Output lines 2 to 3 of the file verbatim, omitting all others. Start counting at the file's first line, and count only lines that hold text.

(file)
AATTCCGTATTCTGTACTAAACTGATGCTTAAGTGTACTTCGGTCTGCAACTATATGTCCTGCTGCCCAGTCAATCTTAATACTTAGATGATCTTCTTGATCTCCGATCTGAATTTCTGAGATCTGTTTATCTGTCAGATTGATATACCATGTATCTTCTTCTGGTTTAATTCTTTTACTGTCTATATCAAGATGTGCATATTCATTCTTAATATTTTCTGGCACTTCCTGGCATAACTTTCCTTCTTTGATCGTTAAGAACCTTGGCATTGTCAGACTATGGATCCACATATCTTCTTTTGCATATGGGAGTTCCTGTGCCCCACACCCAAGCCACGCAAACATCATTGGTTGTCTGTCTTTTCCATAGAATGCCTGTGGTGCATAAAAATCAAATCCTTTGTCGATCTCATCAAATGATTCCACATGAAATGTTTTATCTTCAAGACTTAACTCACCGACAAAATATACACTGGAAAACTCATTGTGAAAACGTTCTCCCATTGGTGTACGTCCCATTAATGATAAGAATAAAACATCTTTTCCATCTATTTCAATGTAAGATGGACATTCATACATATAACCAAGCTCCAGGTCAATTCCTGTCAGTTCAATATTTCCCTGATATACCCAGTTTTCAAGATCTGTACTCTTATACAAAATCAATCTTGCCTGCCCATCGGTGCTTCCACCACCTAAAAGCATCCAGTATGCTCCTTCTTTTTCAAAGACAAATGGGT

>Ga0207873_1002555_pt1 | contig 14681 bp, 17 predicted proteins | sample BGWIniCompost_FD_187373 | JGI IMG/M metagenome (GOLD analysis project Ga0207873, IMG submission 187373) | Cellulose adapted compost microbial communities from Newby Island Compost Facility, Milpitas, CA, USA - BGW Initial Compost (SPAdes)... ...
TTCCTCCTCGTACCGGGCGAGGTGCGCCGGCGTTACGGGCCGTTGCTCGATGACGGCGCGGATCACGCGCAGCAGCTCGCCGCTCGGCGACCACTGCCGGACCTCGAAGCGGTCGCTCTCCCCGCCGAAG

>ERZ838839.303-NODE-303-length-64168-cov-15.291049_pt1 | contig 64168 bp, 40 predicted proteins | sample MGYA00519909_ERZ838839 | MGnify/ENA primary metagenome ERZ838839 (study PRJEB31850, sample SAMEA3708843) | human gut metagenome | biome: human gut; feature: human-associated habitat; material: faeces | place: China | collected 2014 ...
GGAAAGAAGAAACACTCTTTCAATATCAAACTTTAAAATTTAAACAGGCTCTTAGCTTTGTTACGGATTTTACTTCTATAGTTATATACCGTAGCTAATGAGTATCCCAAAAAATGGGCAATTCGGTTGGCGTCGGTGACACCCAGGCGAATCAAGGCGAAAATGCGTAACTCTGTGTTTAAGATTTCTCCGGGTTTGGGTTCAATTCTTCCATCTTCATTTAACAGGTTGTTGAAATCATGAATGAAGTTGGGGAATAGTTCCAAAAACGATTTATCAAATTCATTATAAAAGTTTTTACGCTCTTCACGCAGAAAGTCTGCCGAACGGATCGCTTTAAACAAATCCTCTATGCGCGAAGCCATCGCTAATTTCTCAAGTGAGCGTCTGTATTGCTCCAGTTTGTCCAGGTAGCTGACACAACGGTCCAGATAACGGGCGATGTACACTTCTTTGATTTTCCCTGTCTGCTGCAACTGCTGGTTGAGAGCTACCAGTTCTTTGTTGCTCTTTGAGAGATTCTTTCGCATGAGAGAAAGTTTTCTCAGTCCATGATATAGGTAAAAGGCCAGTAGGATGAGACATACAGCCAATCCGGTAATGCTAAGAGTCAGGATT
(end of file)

>Ga0207873_1002555_pt1 | contig 14681 bp, 17 predicted proteins | sample BGWIniCompost_FD_187373 | JGI IMG/M metagenome (GOLD analysis project Ga0207873, IMG submission 187373) | Cellulose adapted compost microbial communities from Newby Island Compost Facility, Milpitas, CA, USA - BGW Initial Compost (SPAdes)... ...
TTCCTCCTCGTACCGGGCGAGGTGCGCCGGCGTTACGGGCCGTTGCTCGATGACGGCGCGGATCACGCGCAGCAGCTCGCCGCTCGGCGACCACTGCCGGACCTCGAAGCGGTCGCTCTCCCCGCCGAAG